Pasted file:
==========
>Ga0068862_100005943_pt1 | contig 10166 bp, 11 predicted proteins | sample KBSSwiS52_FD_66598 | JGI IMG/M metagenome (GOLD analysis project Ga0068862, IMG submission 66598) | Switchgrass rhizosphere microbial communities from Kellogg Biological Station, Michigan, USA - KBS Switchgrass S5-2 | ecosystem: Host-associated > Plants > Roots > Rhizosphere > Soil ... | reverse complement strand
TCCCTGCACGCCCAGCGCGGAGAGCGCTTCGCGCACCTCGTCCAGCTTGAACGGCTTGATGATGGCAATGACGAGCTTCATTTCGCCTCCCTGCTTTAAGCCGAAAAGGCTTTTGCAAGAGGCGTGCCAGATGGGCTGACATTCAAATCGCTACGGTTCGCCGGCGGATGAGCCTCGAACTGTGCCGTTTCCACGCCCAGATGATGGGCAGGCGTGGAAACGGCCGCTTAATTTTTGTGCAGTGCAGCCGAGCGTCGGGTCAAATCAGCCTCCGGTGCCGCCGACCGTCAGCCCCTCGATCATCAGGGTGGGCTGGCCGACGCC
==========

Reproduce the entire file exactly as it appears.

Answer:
>Ga0068862_100005943_pt1 | contig 10166 bp, 11 predicted proteins | sample KBSSwiS52_FD_66598 | JGI IMG/M metagenome (GOLD analysis project Ga0068862, IMG submission 66598) | Switchgrass rhizosphere microbial communities from Kellogg Biological Station, Michigan, USA - KBS Switchgrass S5-2 | ecosystem: Host-associated > Plants > Roots > Rhizosphere > Soil ... | reverse complement strand
TCCCTGCACGCCCAGCGCGGAGAGCGCTTCGCGCACCTCGTCCAGCTTGAACGGCTTGATGATGGCAATGACGAGCTTCATTTCGCCTCCCTGCTTTAAGCCGAAAAGGCTTTTGCAAGAGGCGTGCCAGATGGGCTGACATTCAAATCGCTACGGTTCGCCGGCGGATGAGCCTCGAACTGTGCCGTTTCCACGCCCAGATGATGGGCAGGCGTGGAAACGGCCGCTTAATTTTTGTGCAGTGCAGCCGAGCGTCGGGTCAAATCAGCCTCCGGTGCCGCCGACCGTCAGCCCCTCGATCATCAGGGTGGGCTGGCCGACGCC